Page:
Sunday, December 1, 2013

Advent/ Christmas Reflection : 2013



The more I reflect on life, on the coming of CHRIST in history, on the comings of CHRIST in our lives, on Advent, on Christmas, and on the Second Coming of CHRIST at the end of the world, the more I see that as human beings we tend to think that JESUS comes when we are ready, when we are all prepared, and when we have everything just perfect so that He will be pleased, and "Christmas magic" makes everything all right.

But in reality JESUS came into the world, comes to us in our lives and in each day of our lives, Christmas comes, and He will come again when we are in distress, when we recognize that life and the world around us are in a mess, when we least expect Him and are almost ready to give up hope, and when we need Him the most. 

Martha Stewart was nowhere near the First Christmas.  And BABY JESUS' first place to sleep was not a cradle in Nazareth but in a manger at Bethlehem.  Until the angels heralded His coming to some simple shepherds working the midnight shift, the LORD of LIFE slipped in quietly in a lowly stable or cave in Bethlehem while everyone was preoccupied with the census of the oppressive Roman government. 

So let us not lose heart with our imperfections, the imperfection of this world, and the imperfection of our lives.  Let us not drive ourselves crazy with unrealistic expectations.  Let us, instead, acknowledge the messiness in our hearts, our lives, our homes, and the world around us and be truly poor in spirit, which means that we have come to know our need for God and cry out, "COME, LORD JESUS.  WE DESPERATELY NEED YOU!"


© Copyright 2013 by Arlene B. Muller (Arlene Clare Muller, OSF).

Sunday, November 17, 2013


For every human being God has created He gives two great commandments: Love God with our whole heart, soul, mind and strength, and Love our neighbors as ourselves. He has endowed every human being with unique personalities, unique temperaments, unique gifts, unique talents, and He calls each to follow the vocation and purpose He has designed for him/her. There is no human life without purpose and there is no human being who is not called to make a positive difference in this world. Part of our life journey is to discover, follow and cultivate our individual vocations, for it is in our vocations and in following the LORD's plan for our lives that each of us will best use what God has given us to fulfill the two greatest commandments and make a positive difference in his world.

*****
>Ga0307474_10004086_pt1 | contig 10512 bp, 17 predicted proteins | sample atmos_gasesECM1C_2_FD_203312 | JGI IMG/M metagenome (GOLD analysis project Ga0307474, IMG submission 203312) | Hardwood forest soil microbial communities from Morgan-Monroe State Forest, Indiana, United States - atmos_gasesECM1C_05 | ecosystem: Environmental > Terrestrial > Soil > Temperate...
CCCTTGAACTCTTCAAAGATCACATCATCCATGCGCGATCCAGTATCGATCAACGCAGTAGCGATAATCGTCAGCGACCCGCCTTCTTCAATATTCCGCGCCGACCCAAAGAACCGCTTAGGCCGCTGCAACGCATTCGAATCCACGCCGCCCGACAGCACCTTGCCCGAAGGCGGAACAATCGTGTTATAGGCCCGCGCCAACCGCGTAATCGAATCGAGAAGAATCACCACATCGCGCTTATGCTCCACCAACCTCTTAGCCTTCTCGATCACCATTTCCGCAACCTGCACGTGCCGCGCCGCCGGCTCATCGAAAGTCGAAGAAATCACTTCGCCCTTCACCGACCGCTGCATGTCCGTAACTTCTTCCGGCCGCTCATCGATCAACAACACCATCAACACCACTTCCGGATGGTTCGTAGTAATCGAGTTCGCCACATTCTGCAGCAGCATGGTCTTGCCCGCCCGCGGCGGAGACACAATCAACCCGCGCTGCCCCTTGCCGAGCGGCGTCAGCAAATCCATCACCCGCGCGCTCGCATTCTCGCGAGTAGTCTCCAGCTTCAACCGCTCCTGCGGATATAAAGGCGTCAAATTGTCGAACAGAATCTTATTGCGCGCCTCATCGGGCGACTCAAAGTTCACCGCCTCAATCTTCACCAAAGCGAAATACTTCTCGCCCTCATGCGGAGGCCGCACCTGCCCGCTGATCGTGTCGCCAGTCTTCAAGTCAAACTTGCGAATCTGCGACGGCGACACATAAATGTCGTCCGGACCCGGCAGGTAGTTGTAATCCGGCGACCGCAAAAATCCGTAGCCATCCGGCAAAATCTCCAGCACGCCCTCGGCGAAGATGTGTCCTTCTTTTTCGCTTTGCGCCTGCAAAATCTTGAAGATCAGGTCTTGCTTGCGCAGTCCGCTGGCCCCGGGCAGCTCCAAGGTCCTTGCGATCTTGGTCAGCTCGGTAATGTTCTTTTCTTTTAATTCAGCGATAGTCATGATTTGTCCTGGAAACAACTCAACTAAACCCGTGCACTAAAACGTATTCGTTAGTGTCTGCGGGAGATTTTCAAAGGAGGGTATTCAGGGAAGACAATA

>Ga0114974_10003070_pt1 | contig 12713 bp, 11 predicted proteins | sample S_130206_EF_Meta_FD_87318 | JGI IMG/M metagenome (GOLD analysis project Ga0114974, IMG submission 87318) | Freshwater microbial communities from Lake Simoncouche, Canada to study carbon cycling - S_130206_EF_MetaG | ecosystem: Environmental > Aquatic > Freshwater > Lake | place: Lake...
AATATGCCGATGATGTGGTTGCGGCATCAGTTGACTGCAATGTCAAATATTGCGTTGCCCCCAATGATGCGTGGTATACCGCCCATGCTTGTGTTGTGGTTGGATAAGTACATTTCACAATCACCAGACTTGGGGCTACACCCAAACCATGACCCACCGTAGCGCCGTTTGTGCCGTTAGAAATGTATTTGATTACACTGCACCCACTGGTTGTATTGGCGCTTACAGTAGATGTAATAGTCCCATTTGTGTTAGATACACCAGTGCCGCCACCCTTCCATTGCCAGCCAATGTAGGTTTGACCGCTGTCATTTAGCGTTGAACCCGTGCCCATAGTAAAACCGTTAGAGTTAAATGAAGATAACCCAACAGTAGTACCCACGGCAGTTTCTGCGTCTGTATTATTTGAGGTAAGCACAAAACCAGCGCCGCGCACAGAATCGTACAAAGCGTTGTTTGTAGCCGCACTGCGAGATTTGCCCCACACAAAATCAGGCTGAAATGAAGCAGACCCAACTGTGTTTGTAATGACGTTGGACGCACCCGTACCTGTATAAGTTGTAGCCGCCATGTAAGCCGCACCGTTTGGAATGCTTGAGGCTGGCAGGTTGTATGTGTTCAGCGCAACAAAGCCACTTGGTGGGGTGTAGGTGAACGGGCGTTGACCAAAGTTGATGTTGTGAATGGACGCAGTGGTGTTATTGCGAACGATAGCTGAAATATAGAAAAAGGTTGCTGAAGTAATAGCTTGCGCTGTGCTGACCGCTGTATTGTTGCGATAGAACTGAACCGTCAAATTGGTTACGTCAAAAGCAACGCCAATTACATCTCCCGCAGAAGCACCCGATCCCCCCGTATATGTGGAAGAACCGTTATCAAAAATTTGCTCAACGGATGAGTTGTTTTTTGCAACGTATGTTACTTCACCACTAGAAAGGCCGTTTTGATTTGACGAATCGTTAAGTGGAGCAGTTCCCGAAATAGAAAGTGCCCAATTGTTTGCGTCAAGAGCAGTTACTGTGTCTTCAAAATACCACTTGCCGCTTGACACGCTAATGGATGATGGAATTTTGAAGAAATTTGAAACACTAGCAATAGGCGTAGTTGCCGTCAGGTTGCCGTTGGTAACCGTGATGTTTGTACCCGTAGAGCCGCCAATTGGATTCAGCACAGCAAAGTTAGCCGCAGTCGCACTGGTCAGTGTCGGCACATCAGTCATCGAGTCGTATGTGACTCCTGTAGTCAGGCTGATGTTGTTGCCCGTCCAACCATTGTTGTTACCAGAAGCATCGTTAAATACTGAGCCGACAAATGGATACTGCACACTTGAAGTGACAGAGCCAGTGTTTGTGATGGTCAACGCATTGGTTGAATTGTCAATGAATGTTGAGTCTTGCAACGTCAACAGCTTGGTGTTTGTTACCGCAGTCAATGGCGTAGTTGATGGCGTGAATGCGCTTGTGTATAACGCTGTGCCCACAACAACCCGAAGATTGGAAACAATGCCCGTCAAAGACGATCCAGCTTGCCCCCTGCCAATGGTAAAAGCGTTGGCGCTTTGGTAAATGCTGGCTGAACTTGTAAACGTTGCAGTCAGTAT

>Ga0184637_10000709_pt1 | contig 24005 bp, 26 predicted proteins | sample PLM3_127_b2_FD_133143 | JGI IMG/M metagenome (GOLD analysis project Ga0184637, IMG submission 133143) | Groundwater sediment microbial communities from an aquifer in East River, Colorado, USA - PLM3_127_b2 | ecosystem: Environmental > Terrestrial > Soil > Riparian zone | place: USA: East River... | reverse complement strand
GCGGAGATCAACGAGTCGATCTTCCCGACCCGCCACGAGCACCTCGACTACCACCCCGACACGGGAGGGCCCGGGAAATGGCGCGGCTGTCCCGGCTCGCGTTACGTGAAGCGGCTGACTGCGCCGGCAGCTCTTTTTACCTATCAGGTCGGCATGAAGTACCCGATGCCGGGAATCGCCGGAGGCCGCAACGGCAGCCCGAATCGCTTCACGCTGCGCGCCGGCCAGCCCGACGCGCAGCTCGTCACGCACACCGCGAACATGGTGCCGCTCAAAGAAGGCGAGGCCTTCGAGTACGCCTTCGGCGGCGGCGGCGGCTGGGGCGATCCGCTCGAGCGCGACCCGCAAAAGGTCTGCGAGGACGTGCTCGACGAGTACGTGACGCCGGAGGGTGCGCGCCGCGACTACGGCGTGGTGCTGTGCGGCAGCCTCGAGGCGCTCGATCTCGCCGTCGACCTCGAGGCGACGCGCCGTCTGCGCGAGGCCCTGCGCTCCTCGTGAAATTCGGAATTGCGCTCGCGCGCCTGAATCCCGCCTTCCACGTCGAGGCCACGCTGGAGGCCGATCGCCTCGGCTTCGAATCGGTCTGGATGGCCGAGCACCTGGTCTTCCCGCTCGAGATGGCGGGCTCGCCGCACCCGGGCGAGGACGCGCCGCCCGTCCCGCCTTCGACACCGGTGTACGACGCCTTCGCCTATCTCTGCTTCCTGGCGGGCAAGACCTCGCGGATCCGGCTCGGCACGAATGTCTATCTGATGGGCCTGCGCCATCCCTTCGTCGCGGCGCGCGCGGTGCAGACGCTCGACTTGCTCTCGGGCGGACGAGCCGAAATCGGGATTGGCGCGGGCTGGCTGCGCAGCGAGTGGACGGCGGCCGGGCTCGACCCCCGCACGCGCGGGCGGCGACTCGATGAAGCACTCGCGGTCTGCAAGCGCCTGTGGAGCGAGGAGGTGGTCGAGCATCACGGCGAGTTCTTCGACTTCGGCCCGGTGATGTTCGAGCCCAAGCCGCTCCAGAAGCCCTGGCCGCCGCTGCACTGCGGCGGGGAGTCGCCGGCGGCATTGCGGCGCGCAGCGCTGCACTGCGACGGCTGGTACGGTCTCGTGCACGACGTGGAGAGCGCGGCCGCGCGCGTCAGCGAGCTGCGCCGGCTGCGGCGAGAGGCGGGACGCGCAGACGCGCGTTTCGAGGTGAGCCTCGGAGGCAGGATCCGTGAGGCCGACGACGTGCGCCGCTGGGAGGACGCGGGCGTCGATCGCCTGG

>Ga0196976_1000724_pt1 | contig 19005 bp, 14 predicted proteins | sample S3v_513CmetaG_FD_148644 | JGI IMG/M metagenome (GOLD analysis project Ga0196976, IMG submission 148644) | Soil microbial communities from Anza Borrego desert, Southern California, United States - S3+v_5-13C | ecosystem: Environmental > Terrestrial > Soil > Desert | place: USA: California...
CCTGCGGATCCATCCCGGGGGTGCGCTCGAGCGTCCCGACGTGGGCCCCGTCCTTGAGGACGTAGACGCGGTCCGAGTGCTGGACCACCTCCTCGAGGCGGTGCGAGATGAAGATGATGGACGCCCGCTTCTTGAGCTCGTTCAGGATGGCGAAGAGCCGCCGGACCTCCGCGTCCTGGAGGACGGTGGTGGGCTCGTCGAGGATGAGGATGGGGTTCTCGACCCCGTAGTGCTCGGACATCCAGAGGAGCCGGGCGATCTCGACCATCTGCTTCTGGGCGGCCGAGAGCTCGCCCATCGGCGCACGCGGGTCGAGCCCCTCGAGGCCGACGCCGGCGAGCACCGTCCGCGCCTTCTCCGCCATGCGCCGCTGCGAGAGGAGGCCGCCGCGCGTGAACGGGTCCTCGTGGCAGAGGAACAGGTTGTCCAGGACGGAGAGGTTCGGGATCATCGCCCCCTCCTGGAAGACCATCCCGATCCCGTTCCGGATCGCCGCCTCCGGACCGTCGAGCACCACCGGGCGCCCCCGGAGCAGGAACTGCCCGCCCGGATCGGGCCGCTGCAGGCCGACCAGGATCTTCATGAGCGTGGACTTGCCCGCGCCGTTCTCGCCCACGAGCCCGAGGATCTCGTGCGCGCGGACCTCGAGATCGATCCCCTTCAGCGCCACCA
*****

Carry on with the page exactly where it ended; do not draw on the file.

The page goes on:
Each vocation is different, and the best vocation for an individual is the vocation to which he/she has been called; to do otherwise would be disobedient. Some of us know our individual vocations early, while others seem to stumble on them and eventually embrace them, since God works in mysterious ways, or learn step by step, like following a trail of breadcrumbs, what the LORD wants us to do. The Catholic Church recognizes priesthood, religious life, marriage and the single vocation as valid, legitimate vocations in which God suits each person to best obey the two greatest commandments and use all that God has given us to make a positive difference in this world, and I believe that it is good whenever faith-filled people in a particular vocation come together to support and encourage one another, because people within the same vocation can uniquely support and encourage those who are walking in similar shoes.